Adjudication has changed the face of dispute resolution in the construction industry forever, writes Kim Franklin. Or has it?
It is now nearly 10 years since the 28-day process was first launched to rapturous applause from an enthusiastic industry.
Goodbye to antiquated, protracted litigation with a judge who doesn't know his JCT from his elbow. Farewell to ponderous, expensive arbitration with an arbitrator who knows all there is to know about concrete, but wouldn't recognise a breach of contract if it leapt up and bit him. Hello to cheap, speedy, satisfactory justice from the multi-purpose, user-friendly adjudicator. Or so they thought.
A decade down the line and it is clear that adjudications now take longer: very few are dispatched in the statutory 28 days. The procedure has become more elaborate, with most adjudicators holding some form of meeting or hearing.
Adjudication is not limited to low-value, cash-ow claims.
The truncated process is used for multi-million-pound finalaccount disputes and complex professional-negligence claims.
It is expensive. The across-theboard increase in adjudicators' fees is nothing compared with the money thrown at the process by the parties. And you don't need a lawyer to tell you that employing someone to complete an awful lot of work in a very short time does not come cheap. But you usually do need a lawyer.
The increased complexity of adjudication - the protracted and elaborate procedures adopted for adjudications and the sheer scale of the disputes to be resolved - have put considerable strains on adjudicators. Not so long ago concerns were expressed at the dwindling pool of suitably qualified adjudicators.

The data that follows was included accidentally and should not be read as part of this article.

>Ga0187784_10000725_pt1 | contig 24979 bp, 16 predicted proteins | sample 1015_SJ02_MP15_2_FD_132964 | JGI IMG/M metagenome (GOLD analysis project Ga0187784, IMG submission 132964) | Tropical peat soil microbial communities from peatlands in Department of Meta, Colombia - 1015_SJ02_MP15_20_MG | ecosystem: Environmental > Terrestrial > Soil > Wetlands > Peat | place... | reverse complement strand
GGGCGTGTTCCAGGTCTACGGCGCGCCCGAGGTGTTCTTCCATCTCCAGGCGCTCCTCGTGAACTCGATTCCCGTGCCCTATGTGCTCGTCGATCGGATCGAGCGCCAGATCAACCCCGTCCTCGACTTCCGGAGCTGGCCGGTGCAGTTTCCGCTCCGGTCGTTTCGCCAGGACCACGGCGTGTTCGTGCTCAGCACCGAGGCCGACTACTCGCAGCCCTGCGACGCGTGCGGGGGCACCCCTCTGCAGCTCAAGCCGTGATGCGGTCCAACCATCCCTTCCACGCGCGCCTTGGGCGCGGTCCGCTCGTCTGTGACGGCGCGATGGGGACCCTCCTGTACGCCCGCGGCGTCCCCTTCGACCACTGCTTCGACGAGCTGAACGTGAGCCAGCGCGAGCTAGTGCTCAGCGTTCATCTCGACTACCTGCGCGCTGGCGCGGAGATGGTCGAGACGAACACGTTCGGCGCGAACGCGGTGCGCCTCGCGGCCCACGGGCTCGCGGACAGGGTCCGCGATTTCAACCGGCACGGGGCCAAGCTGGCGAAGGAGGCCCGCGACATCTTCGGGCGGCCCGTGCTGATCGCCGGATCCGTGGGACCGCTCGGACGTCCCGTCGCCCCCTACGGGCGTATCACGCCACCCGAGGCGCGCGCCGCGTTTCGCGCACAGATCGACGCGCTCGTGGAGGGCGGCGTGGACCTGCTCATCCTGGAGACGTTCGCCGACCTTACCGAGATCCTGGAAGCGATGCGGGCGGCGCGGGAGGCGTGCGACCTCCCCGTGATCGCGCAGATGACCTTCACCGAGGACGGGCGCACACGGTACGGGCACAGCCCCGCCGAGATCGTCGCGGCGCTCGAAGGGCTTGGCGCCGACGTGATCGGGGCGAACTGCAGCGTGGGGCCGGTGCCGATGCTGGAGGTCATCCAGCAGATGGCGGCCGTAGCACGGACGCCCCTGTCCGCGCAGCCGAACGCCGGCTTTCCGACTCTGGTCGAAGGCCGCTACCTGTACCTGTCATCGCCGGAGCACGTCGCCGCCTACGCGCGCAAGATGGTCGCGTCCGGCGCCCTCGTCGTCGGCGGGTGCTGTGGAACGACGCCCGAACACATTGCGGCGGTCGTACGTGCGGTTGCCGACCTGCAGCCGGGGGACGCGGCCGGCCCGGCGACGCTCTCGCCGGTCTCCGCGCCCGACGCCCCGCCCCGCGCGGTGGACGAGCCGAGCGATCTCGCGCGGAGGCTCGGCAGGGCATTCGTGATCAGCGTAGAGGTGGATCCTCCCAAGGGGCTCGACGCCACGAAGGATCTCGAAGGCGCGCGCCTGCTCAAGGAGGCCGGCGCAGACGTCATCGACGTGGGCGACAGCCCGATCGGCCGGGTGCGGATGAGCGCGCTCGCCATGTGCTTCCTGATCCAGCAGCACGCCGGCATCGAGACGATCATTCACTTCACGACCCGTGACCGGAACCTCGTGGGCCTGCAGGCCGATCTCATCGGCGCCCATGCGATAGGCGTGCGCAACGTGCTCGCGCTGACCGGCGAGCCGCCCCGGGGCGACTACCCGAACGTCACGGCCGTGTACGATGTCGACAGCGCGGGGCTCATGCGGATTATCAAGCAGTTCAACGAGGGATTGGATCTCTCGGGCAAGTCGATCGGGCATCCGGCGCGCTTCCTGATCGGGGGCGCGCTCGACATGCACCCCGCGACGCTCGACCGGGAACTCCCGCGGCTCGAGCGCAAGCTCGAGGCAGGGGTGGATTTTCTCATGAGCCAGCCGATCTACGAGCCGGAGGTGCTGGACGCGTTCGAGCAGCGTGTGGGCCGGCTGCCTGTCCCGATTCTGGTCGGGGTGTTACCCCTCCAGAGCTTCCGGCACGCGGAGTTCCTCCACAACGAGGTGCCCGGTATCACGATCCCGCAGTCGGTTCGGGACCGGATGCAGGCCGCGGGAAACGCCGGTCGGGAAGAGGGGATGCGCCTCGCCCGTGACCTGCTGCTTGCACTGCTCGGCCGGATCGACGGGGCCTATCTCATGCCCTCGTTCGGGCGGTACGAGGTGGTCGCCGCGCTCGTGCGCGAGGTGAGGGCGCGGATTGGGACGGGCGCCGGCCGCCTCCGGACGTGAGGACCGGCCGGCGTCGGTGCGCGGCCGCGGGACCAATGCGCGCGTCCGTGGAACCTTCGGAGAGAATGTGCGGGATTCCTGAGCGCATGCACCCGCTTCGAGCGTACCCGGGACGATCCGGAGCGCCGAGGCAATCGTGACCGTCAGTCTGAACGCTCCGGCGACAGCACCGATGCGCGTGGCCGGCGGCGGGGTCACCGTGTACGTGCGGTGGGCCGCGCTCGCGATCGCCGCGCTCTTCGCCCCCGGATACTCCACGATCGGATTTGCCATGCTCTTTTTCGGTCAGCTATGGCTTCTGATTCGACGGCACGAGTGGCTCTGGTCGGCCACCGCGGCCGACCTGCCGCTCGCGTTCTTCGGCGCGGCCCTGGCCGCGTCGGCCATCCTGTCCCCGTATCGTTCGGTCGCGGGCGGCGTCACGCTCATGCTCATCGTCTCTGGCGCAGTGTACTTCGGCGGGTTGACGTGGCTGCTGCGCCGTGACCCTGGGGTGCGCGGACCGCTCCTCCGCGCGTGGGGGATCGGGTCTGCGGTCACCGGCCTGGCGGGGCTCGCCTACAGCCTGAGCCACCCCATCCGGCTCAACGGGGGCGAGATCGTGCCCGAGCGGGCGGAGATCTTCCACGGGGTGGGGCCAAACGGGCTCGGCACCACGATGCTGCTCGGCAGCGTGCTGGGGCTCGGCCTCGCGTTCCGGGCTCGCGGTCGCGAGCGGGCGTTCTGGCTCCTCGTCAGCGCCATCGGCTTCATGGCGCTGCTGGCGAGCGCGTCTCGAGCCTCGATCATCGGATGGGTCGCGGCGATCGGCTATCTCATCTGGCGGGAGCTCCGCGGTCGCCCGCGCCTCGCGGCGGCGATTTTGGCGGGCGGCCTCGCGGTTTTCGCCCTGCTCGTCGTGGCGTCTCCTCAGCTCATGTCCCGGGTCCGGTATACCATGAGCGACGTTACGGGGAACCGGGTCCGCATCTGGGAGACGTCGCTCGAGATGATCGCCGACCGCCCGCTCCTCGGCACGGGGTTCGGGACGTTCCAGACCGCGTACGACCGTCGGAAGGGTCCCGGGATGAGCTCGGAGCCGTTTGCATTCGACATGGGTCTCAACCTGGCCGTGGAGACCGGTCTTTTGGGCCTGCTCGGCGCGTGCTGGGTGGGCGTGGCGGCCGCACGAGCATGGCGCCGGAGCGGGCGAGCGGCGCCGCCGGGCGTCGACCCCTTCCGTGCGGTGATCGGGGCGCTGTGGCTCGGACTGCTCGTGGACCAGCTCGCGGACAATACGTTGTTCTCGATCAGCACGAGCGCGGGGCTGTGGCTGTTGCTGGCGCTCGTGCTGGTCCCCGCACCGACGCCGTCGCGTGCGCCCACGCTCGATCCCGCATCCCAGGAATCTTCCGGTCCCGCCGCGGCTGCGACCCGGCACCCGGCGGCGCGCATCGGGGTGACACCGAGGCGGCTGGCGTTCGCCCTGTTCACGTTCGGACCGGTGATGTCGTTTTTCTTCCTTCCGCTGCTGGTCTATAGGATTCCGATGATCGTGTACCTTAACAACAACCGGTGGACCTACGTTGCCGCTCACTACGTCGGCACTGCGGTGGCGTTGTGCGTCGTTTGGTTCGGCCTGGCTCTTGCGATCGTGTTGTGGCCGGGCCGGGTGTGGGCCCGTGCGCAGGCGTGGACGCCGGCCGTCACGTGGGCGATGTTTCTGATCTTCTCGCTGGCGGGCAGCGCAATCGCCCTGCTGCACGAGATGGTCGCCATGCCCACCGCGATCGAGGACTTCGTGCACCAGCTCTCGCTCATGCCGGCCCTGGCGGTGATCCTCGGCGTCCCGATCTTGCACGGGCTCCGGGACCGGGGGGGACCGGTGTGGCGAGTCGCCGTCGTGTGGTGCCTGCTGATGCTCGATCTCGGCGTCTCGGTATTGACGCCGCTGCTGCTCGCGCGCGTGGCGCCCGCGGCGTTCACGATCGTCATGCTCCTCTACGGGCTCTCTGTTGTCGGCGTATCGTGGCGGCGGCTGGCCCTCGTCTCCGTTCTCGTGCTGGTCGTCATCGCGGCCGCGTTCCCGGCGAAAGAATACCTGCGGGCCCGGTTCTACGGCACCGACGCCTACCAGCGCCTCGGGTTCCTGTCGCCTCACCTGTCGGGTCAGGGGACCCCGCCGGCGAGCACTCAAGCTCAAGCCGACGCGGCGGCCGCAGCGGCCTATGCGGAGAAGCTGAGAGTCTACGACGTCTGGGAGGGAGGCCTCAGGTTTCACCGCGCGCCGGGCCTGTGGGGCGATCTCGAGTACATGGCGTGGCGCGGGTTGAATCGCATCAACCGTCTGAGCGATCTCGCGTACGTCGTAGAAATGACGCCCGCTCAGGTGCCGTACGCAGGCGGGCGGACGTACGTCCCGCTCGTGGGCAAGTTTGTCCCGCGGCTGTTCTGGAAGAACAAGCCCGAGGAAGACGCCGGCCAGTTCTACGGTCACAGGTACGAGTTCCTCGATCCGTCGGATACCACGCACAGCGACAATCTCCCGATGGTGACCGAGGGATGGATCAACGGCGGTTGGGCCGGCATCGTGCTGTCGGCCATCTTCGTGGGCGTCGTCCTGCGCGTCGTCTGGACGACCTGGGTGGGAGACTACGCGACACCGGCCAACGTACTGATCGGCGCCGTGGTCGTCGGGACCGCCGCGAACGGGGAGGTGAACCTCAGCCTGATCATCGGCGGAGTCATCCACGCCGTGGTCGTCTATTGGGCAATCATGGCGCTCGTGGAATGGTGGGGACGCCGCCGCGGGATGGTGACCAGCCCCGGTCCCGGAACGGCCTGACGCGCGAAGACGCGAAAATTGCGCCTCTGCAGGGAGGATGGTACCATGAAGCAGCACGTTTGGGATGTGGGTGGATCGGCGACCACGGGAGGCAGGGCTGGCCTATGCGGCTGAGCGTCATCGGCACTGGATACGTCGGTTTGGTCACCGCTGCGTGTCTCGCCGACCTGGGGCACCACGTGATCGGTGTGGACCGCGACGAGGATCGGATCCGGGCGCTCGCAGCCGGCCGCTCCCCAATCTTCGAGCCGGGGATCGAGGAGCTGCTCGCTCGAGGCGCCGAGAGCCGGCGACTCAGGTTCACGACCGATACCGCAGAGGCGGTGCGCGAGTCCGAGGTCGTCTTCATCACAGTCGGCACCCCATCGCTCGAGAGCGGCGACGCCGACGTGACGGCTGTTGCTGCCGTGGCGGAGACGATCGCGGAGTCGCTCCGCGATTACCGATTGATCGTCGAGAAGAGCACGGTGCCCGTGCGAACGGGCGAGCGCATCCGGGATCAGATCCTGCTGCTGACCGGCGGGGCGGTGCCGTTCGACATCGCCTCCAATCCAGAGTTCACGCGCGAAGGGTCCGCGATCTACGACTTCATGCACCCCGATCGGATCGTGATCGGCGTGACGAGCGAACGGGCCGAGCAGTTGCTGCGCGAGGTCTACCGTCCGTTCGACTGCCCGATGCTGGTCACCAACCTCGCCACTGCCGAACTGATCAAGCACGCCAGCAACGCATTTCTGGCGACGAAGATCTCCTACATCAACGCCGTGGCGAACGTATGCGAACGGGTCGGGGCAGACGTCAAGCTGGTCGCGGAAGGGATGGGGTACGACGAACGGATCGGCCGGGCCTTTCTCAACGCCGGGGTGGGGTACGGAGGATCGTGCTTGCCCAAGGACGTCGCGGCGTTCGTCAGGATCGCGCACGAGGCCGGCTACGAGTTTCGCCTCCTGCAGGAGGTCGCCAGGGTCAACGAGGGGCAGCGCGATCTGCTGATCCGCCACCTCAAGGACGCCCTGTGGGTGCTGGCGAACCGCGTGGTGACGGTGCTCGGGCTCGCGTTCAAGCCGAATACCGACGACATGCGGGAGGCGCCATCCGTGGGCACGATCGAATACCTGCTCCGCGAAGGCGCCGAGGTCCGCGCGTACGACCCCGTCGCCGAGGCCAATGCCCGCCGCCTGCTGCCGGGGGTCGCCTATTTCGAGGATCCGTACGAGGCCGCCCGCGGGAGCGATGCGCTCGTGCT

Construction arbitrators will have several years of formal training in contract law, evidence and decision making, coupled with a lifetime's experience behind them. While the training requirements for latter-day adjudicators vary, they seldom involve more than a short accreditation course.
This potential gap in the skills market is now being filled by various new adjudicatortraining courses. Last year, the College of Estate Management introduced its one-year distance-learning adjudication course in conjunction with its existing arbitration diploma.
The Centre of Construction Law at King's College, London has now launched a new parttime programme for those with existing relevant experience, starting in September 2007.
So lengthy, complex and expensive disputes are to be resolved by fully-trained, experienced adjudicators, who will be able to manage an extended evidential procedure before producing a reasoned and enforceable decision.
If called upon to compare traditional arbitration with modern-day adjudication, we could be forgiven for calling to mind the conclusion of George Orwell's Animal Farm. When the hard-pressed labouring animals peered in through the farmhouse window at the pigs, who were to change everything, entertaining the farmers, who were to be done away with for good, they 'looked from pig to man, and from man to pig; but already it was impossible to say which was which'.
Kim Franklin is a barrister and chartered arbitrator at Crown Office Chambers in London. Visit www.crownofficechambers. com